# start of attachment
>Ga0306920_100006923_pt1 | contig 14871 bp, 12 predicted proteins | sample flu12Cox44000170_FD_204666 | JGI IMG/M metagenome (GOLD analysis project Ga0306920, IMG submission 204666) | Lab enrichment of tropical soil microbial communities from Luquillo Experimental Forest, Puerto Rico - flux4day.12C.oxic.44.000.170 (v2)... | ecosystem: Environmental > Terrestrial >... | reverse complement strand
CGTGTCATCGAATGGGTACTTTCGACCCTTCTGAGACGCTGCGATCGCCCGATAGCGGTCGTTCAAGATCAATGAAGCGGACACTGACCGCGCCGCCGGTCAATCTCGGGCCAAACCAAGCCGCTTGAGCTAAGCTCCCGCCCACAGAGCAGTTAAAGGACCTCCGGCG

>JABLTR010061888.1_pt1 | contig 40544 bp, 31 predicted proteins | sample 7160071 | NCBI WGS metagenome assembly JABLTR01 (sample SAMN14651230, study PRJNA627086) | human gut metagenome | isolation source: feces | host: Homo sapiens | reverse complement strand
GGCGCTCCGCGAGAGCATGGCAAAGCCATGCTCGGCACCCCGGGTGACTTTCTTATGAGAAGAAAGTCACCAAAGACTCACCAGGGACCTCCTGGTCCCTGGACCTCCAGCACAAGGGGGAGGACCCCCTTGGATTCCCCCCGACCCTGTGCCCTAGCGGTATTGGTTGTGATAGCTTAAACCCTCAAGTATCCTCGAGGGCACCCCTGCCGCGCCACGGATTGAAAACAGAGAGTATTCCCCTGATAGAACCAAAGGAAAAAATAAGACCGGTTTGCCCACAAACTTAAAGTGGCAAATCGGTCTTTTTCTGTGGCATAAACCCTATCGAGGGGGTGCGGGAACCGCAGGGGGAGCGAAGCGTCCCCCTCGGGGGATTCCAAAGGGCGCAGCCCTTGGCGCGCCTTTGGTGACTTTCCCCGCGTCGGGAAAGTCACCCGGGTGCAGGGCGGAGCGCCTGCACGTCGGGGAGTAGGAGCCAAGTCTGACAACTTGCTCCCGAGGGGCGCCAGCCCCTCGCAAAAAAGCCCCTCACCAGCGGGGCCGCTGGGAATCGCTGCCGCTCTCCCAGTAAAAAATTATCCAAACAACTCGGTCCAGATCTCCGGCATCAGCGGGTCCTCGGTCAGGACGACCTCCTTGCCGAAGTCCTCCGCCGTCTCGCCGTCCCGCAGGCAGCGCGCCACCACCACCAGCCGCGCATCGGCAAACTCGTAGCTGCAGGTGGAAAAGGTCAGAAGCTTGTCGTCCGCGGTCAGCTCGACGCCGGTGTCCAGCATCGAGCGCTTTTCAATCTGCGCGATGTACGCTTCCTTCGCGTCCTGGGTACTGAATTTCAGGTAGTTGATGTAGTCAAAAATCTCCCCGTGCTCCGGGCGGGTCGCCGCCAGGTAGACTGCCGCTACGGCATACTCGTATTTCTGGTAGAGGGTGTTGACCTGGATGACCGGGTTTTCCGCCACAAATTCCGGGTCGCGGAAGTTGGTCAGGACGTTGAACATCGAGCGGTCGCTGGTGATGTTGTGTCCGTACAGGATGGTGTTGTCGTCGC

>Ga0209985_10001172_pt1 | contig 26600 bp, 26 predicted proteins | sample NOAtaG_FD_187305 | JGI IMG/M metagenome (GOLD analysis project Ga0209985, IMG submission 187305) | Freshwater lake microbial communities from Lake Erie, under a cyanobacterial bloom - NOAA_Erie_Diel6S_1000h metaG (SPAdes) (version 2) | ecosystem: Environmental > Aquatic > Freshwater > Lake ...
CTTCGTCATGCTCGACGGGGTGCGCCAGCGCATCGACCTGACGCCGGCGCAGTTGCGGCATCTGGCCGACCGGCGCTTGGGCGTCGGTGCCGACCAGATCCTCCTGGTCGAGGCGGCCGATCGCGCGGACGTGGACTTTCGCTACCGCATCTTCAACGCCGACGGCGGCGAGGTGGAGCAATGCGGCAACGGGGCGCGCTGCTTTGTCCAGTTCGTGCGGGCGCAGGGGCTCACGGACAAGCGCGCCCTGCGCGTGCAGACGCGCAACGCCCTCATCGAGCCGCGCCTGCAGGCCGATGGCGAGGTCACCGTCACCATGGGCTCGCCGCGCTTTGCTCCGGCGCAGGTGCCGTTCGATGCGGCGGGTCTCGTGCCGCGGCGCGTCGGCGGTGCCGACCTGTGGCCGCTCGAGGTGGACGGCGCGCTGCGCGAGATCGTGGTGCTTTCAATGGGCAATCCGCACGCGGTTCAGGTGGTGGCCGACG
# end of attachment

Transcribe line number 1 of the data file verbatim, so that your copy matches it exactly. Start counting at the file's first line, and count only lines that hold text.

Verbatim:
>Ga0306920_100006923_pt1 | contig 14871 bp, 12 predicted proteins | sample flu12Cox44000170_FD_204666 | JGI IMG/M metagenome (GOLD analysis project Ga0306920, IMG submission 204666) | Lab enrichment of tropical soil microbial communities from Luquillo Experimental Forest, Puerto Rico - flux4day.12C.oxic.44.000.170 (v2)... | ecosystem: Environmental > Terrestrial >... | reverse complement strand